His Chamber Music has to offer some wonderful but not easily accessible Piano Trios, very rewarding after repeated listening and further examination, a superb Piano Quartet and a monumental Piano Quintet. His String Quartets are more mystique, but can be very rewarding the more you explore them, while the Violin Sonatas are the more problematic, with the exception of the more "humanly" playable in a minor. His small contribution to the Viola (Marchenbilder, Op.113) and the Clarinet (Fantasy Pieces, Op.73) are wonderful works, belonging to the core repertory of the instruments concerned and being often performed and recorded by the most relevant esteemed soloists.

In sum, his Chamber Music is a must, but not open to a prima-vista listening.

Later one, if you allow me, I can go even work by work, and give you some suggestions for rewarding recordings.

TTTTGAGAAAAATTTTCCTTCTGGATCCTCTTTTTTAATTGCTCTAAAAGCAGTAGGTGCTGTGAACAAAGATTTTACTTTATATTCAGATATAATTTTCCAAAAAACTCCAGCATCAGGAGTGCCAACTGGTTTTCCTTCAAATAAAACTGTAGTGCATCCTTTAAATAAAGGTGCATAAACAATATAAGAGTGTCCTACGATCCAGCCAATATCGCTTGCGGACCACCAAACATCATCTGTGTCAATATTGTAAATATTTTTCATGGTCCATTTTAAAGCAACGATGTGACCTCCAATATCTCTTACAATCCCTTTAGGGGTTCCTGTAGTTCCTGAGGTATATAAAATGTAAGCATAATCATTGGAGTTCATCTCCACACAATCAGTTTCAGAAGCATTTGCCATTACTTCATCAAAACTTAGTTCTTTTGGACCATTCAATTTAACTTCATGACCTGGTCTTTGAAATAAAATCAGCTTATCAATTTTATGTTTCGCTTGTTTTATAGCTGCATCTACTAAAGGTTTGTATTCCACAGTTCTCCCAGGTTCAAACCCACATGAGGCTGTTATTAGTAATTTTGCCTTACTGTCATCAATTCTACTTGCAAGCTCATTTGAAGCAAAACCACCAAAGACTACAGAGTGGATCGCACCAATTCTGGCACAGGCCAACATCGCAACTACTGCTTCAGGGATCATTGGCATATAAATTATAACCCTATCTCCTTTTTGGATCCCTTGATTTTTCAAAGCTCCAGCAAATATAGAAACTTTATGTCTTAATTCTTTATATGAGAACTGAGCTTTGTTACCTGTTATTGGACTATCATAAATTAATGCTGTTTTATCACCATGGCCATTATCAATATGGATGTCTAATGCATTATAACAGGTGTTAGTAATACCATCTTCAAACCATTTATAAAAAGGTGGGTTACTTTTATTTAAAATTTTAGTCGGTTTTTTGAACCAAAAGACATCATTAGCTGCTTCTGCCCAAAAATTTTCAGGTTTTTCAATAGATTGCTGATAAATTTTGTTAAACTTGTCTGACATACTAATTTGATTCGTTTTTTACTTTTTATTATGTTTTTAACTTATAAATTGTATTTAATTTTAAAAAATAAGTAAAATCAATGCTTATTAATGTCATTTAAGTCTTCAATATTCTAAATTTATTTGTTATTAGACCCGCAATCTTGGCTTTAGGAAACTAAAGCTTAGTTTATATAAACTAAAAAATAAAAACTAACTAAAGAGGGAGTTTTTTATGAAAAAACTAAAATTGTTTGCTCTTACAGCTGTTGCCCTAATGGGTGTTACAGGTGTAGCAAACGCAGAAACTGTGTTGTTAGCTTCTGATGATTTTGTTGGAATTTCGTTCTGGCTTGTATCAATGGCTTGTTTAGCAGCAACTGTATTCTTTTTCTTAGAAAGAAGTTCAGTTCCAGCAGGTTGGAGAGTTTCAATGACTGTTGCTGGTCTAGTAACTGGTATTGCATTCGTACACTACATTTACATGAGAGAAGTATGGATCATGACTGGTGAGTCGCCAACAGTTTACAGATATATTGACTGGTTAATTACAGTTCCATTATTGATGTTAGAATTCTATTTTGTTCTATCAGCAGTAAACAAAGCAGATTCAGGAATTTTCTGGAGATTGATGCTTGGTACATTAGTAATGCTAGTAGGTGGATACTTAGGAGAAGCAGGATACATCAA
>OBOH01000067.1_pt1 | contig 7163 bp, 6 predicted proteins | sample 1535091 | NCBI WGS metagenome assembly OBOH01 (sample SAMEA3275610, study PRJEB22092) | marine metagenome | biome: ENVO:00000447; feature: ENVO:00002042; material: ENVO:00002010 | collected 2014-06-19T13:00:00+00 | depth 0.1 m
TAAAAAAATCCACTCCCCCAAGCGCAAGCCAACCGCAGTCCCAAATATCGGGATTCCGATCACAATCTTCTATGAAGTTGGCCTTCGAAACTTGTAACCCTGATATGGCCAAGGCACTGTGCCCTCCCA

His Concertos: the Piano Concerto needs no introduction. It is a classic and has been honoured by almost any pianist. The Cello Concerto likewise, maybe less convincing, but cellists all over the world love and honour it. The Violin, however, has not been that well-served. I think Schumann had a problem with the instrument, juding from his Violin Sonatas too.

For the Symphonies, in a recent thread (on the recordings section), there were some exchanges with me, Matthew and some more, but I'm sure plenty can follow and be repeated, elaborated, expanded...

The Symphonies, in general, are more approachable, but to my surprise, Matthew and possibly more members, might find them still difficult to appreciate. The First has some most memorable moments of brilliant (musical) humour in the last movements, while the Second is a Romantic but much worthy tribute to Beethoven, with a most beautiful slow movement and a forceful but bright Finale. The Third has one of the most rewarding and fortright First movements (it could be a brilliant Finale too), an unusual slow movement and a very mysterious extra movement before the exuberant and superbly orchestrated Finale. The Fourth is the more enigmatic, but still enjoyable, particularly in good hands and great Orchestras (e.g. Sawallisch, Bernstein).